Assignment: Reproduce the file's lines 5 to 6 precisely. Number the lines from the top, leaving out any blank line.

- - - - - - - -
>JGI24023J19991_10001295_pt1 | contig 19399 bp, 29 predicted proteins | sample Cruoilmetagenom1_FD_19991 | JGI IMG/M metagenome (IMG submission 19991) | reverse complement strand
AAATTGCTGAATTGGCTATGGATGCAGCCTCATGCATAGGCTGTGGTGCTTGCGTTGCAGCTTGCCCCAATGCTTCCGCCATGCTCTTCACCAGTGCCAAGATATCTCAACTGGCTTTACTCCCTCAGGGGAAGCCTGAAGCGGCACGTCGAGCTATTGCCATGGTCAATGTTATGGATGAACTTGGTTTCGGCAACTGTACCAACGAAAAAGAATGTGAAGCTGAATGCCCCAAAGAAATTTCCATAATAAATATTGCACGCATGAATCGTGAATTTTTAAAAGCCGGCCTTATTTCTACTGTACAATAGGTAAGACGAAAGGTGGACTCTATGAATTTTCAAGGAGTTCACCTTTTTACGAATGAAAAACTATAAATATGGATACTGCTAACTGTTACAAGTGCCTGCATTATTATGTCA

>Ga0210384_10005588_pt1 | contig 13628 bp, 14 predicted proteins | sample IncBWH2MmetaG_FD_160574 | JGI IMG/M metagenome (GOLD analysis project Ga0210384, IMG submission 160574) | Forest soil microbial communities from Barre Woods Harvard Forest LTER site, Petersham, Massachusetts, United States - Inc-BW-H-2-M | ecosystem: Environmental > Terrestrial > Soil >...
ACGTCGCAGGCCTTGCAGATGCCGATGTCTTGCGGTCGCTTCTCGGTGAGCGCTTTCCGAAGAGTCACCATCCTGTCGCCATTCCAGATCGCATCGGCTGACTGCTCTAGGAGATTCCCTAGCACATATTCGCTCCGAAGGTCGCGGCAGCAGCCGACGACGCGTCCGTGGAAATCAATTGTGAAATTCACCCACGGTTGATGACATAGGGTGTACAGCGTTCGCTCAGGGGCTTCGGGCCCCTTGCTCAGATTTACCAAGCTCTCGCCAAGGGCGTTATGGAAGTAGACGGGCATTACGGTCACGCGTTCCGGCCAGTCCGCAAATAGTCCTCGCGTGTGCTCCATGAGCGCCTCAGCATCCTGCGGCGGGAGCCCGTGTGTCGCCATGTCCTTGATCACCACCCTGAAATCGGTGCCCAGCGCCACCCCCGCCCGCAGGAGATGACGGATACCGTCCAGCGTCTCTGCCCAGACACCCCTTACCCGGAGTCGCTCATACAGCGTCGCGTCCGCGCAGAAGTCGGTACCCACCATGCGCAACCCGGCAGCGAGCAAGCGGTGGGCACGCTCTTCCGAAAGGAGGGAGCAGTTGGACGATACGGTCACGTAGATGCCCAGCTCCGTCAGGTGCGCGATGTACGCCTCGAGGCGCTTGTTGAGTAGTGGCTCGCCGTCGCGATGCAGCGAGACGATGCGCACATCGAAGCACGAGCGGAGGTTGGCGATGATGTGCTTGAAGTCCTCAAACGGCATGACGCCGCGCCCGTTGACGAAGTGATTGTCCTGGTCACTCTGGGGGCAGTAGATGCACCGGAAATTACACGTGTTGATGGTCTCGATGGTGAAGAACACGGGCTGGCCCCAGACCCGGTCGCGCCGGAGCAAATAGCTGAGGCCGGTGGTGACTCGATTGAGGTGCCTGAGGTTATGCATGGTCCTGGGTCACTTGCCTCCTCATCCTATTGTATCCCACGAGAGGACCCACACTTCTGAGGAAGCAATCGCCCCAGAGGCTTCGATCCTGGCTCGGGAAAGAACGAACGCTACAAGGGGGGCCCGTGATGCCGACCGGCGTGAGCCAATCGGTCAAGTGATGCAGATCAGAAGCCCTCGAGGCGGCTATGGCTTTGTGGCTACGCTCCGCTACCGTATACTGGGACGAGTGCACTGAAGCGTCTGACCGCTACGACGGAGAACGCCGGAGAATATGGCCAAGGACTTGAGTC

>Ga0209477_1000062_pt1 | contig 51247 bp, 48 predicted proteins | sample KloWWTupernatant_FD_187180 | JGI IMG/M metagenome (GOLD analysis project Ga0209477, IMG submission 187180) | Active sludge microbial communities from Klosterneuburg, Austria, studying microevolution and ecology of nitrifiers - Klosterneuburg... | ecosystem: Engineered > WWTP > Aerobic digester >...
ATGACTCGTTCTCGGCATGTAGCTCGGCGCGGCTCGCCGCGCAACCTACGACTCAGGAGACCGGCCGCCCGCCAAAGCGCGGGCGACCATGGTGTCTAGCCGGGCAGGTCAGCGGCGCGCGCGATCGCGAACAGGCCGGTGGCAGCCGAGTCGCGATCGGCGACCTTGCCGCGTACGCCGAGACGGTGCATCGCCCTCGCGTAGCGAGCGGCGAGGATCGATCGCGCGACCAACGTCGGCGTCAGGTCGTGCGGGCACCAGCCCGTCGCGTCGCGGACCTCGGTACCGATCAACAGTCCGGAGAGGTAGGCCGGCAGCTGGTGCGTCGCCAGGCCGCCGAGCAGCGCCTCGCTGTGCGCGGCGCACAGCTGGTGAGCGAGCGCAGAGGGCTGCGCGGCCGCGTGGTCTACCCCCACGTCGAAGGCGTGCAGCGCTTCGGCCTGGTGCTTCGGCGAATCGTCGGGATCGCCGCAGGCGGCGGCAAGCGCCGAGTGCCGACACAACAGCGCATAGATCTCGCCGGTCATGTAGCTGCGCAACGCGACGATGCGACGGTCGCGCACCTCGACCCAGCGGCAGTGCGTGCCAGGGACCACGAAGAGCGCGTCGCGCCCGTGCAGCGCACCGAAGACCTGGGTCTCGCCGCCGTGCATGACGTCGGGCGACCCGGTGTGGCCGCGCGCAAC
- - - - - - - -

>Ga0209477_1000062_pt1 | contig 51247 bp, 48 predicted proteins | sample KloWWTupernatant_FD_187180 | JGI IMG/M metagenome (GOLD analysis project Ga0209477, IMG submission 187180) | Active sludge microbial communities from Klosterneuburg, Austria, studying microevolution and ecology of nitrifiers - Klosterneuburg... | ecosystem: Engineered > WWTP > Aerobic digester >...
ATGACTCGTTCTCGGCATGTAGCTCGGCGCGGCTCGCCGCGCAACCTACGACTCAGGAGACCGGCCGCCCGCCAAAGCGCGGGCGACCATGGTGTCTAGCCGGGCAGGTCAGCGGCGCGCGCGATCGCGAACAGGCCGGTGGCAGCCGAGTCGCGATCGGCGACCTTGCCGCGTACGCCGAGACGGTGCATCGCCCTCGCGTAGCGAGCGGCGAGGATCGATCGCGCGACCAACGTCGGCGTCAGGTCGTGCGGGCACCAGCCCGTCGCGTCGCGGACCTCGGTACCGATCAACAGTCCGGAGAGGTAGGCCGGCAGCTGGTGCGTCGCCAGGCCGCCGAGCAGCGCCTCGCTGTGCGCGGCGCACAGCTGGTGAGCGAGCGCAGAGGGCTGCGCGGCCGCGTGGTCTACCCCCACGTCGAAGGCGTGCAGCGCTTCGGCCTGGTGCTTCGGCGAATCGTCGGGATCGCCGCAGGCGGCGGCAAGCGCCGAGTGCCGACACAACAGCGCATAGATCTCGCCGGTCATGTAGCTGCGCAACGCGACGATGCGACGGTCGCGCACCTCGACCCAGCGGCAGTGCGTGCCAGGGACCACGAAGAGCGCGTCGCGCCCGTGCAGCGCACCGAAGACCTGGGTCTCGCCGCCGTGCATGACGTCGGGCGACCCGGTGTGGCCGCGCGCAAC